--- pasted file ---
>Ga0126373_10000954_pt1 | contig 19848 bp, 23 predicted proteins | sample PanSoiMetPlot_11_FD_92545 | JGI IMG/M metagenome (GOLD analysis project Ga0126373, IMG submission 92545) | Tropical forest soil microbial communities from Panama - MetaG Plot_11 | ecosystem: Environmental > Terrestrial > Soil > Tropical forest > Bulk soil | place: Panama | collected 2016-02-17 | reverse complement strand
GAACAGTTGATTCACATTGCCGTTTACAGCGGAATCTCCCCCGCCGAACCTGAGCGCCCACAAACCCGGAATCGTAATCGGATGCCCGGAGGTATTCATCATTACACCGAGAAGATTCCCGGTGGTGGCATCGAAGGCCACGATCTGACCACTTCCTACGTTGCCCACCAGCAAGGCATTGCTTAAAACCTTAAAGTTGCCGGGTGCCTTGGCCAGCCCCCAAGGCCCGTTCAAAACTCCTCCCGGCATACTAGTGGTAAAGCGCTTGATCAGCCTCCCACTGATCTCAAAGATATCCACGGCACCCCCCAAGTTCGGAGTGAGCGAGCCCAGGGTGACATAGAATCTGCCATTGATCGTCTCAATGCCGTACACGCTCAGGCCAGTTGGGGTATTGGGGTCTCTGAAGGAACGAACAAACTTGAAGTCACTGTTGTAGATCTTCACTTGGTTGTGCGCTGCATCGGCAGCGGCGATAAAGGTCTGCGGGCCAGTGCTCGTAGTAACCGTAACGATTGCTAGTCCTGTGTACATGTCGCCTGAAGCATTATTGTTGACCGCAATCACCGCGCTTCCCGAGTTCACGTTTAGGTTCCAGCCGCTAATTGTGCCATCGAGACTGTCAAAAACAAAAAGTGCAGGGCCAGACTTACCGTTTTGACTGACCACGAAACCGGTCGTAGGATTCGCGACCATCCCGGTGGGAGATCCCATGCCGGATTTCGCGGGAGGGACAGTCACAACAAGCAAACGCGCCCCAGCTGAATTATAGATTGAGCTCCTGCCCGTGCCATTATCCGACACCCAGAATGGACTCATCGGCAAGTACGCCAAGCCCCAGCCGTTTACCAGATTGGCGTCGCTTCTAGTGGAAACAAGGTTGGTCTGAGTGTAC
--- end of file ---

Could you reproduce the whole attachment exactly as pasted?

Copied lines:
>Ga0126373_10000954_pt1 | contig 19848 bp, 23 predicted proteins | sample PanSoiMetPlot_11_FD_92545 | JGI IMG/M metagenome (GOLD analysis project Ga0126373, IMG submission 92545) | Tropical forest soil microbial communities from Panama - MetaG Plot_11 | ecosystem: Environmental > Terrestrial > Soil > Tropical forest > Bulk soil | place: Panama | collected 2016-02-17 | reverse complement strand
GAACAGTTGATTCACATTGCCGTTTACAGCGGAATCTCCCCCGCCGAACCTGAGCGCCCACAAACCCGGAATCGTAATCGGATGCCCGGAGGTATTCATCATTACACCGAGAAGATTCCCGGTGGTGGCATCGAAGGCCACGATCTGACCACTTCCTACGTTGCCCACCAGCAAGGCATTGCTTAAAACCTTAAAGTTGCCGGGTGCCTTGGCCAGCCCCCAAGGCCCGTTCAAAACTCCTCCCGGCATACTAGTGGTAAAGCGCTTGATCAGCCTCCCACTGATCTCAAAGATATCCACGGCACCCCCCAAGTTCGGAGTGAGCGAGCCCAGGGTGACATAGAATCTGCCATTGATCGTCTCAATGCCGTACACGCTCAGGCCAGTTGGGGTATTGGGGTCTCTGAAGGAACGAACAAACTTGAAGTCACTGTTGTAGATCTTCACTTGGTTGTGCGCTGCATCGGCAGCGGCGATAAAGGTCTGCGGGCCAGTGCTCGTAGTAACCGTAACGATTGCTAGTCCTGTGTACATGTCGCCTGAAGCATTATTGTTGACCGCAATCACCGCGCTTCCCGAGTTCACGTTTAGGTTCCAGCCGCTAATTGTGCCATCGAGACTGTCAAAAACAAAAAGTGCAGGGCCAGACTTACCGTTTTGACTGACCACGAAACCGGTCGTAGGATTCGCGACCATCCCGGTGGGAGATCCCATGCCGGATTTCGCGGGAGGGACAGTCACAACAAGCAAACGCGCCCCAGCTGAATTATAGATTGAGCTCCTGCCCGTGCCATTATCCGACACCCAGAATGGACTCATCGGCAAGTACGCCAAGCCCCAGCCGTTTACCAGATTGGCGTCGCTTCTAGTGGAAACAAGGTTGGTCTGAGTGTAC